New feature in MariaDB 10.1: ANALYZE statement

Last week, yours truly has pushed a new feature into MariaDB 10.1 tree: ANALYZE statement.

The idea of this feature is to make it easy to compare query plan with query execution. ANALYZE statement will run the statement, and produce EXPLAIN-like output, where optimizer’s estimates are followed by numbers that were observed when running the query. The output looks like this:

analyze-stmt-new-columns.png

Here,

  • Next to rows there is r_rows column which shows how many records were read from the table.
  • Next to filtered there is r_filtered column which shows which fraction of records was left after the part of the WHERE condition attached to the table was checked.

I think this should explain the feature. If you want more details, please refer to the KB article ANALYZE statement. It also discusses the meaning of the above EXPLAIN output.

Technical details and further plans

ANALYZE currently uses its own counters. Counting is done for all queries, including non-ANALYZE queries. This should be okay (not have visible overhead) as long as counting just increments integer variables in the query plan, without doing any atomic operations or making syscalls.

The upside of this approach is that it’s now trivial to make Explain in the slow query log also print ANALYZE output. When a query runs slowly, you will be able to know where exactly the optimizer was wrong.

The downside is that getting more data will not be as easy. So far, the most requested numbers beyond r_rows and r_filtered were r_time(amount of time spent in reading the table) and r_io(amount of IO that we did on the table). Counting the amount of time that was spent while reading each row will impose CPU overhead, it is a known problem. Counting IO is just incrementing a counter, but it will require interaction between ANALYZE code and storage engine(s) code, which will add complexity.

There is PERFORMANCE_SCHEMA feature, where others have already spent a lot of effort to count wait time and IO. It’s tempting to reuse it. The problem is, P_S collects the wrong data. P_S counters are global, while ANALYZE needs to count IO for each table reference separately. Consider a self-join. From P_S point of view, it is reading from the same table. From ANALYZE point of view, it is reads from two different table references. I’m currently not sure whether ANALYZE should/could rely on PERFORMANCE_SCHEMA.

A totally different angle is that tabular EXPLAIN output doesn’t allow to show much data (for example, how many rows were there before/after GROUP BY?). Here the solution is clear, I think: support EXPLAIN FORMAT=JSON and then add ANALYZE FORMAT=JSON where we can provide lots of detail.

Optimizations for derived tables in MySQL 5.6 and MariaDB 5.5+

I had been involved with subquery optimizations fairly closely, but last week I was surprised to find out that MySQL 5.6 does not support derived table merging. This feature was among the subquery features in the abandoned MySQL 6.0. In MariaDB, it was finished and released as part of MariaDB 5.3/5.5. As for MySQL, neither MySQL 5.6, nor MySQL 5.7 has this feature.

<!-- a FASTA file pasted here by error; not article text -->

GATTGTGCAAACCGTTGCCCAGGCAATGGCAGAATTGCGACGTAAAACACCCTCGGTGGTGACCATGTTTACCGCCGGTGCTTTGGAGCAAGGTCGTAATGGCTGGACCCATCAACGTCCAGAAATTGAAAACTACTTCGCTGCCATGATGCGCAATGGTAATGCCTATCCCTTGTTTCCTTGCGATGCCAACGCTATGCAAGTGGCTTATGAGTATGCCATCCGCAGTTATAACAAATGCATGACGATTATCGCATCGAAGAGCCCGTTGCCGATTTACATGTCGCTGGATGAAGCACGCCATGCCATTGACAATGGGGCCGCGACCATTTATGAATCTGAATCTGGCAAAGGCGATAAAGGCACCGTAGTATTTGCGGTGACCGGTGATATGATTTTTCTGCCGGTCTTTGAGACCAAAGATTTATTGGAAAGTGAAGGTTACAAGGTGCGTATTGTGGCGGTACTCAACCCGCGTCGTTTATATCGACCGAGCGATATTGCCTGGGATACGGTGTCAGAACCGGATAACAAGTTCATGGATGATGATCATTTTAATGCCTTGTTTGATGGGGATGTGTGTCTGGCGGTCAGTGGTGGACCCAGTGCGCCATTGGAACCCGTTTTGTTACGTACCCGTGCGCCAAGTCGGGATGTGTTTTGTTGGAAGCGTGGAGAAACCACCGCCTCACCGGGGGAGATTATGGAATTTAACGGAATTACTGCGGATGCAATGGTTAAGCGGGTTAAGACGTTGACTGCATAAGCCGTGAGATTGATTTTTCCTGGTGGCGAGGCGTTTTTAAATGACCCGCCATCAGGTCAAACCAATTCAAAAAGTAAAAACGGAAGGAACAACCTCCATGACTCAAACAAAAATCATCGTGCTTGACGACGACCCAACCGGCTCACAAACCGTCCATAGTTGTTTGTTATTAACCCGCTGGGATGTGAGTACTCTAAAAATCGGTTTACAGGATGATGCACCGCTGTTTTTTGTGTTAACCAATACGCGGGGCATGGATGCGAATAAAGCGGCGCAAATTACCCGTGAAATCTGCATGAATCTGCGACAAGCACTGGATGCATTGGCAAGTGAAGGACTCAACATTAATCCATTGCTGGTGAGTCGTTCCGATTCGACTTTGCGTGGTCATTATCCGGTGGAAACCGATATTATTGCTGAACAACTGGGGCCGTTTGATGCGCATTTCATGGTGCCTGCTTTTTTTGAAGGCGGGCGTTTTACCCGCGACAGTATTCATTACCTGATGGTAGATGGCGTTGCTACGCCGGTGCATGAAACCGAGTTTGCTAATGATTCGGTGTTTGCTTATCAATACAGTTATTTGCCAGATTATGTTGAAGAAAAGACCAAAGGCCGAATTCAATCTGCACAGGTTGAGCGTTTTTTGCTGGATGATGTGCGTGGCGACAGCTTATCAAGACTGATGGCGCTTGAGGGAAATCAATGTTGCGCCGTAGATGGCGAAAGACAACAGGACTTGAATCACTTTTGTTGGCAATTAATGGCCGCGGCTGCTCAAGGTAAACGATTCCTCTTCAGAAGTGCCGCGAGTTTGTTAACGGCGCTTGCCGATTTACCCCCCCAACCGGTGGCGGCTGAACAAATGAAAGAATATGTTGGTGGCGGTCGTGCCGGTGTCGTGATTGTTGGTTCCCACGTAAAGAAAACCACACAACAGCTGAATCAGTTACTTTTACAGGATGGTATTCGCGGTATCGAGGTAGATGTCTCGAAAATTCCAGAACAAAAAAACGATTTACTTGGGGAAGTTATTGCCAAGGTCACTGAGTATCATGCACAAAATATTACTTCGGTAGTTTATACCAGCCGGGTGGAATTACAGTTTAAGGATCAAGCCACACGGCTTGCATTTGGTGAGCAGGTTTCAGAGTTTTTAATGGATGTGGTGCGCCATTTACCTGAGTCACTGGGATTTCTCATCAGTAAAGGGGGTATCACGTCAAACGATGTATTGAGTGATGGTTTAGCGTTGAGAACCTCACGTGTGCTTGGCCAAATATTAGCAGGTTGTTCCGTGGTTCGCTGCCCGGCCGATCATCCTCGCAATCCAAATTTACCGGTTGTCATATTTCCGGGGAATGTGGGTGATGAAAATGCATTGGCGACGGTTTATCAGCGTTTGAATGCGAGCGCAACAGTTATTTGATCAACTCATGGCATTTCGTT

So what is this “derived merge”? It’s simple to understand. When one writes complex queries, it is common to use FROM-clause subqueries as a way to structure the query:

select
  sum(o_totalprice)
from
  (select * from orders where o_orderpriority='1-URGENT') as high_prio_orders
where
  o_orderdate between '1995-01-01' and '1995-01-07'

MySQL optimizer processes this syntax very poorly. The basic problem is that FROM-subqueries are always materialized exactly as-specified. Conditions from outside the subquery are applied only after the materialization.

In our example, table orders has an index on o_orderdate, and there is a highly selective condition o_orderdate BETWEEN ... which one can use for reading through the index. But the condition is located outside the subquery, so it will not be used when reading the table. Instead, we will get the following plan:

+----+-------------+------------+------+---------------+------+---------+------+---------+-------------+
| id | select_type | table      | type | possible_keys | key  | key_len | ref  | rows    | Extra       |
+----+-------------+------------+------+---------------+------+---------+------+---------+-------------+
|  1 | PRIMARY     | <derived2> | ALL  | NULL          | NULL | NULL    | NULL | 1505799 | Using where |
|  2 | DERIVED     | orders     | ALL  | NULL          | NULL | NULL    | NULL | 1505799 | Using where |
+----+-------------+------------+------+---------------+------+---------+------+---------+-------------+

The meaning of it is:

  1. Do a full table scan is on table `orders`. We expect to read 1.5M rows. Write rows that match o_orderpriority='1-URGENT' into a temporary table
  2. Read the temporary table back. Filter rows that match o_orderdate between ... and compute the query result

MySQL 5.6 has added some improvements to this (link to the manual). They are:

  • The temporary table is materialized as late as possible. This has no effect of the speed of our example query, but it may have an effect for more complex queries.
    • EXPLAIN also will not materialize the temporary table
  • The optimizer has an option to create and use an index on the temporary table.

However, the base problem of materializing FROM subquery before applying any other optimization still remains.

In MariaDB, EXPLAIN will be different:

+------+-------------+--------+-------+---------------+---------------+---------+------+------+------------------------------------+
| id   | select_type | table  | type  | possible_keys | key           | key_len | ref  | rows | Extra                              |
+------+-------------+--------+-------+---------------+---------------+---------+------+------+------------------------------------+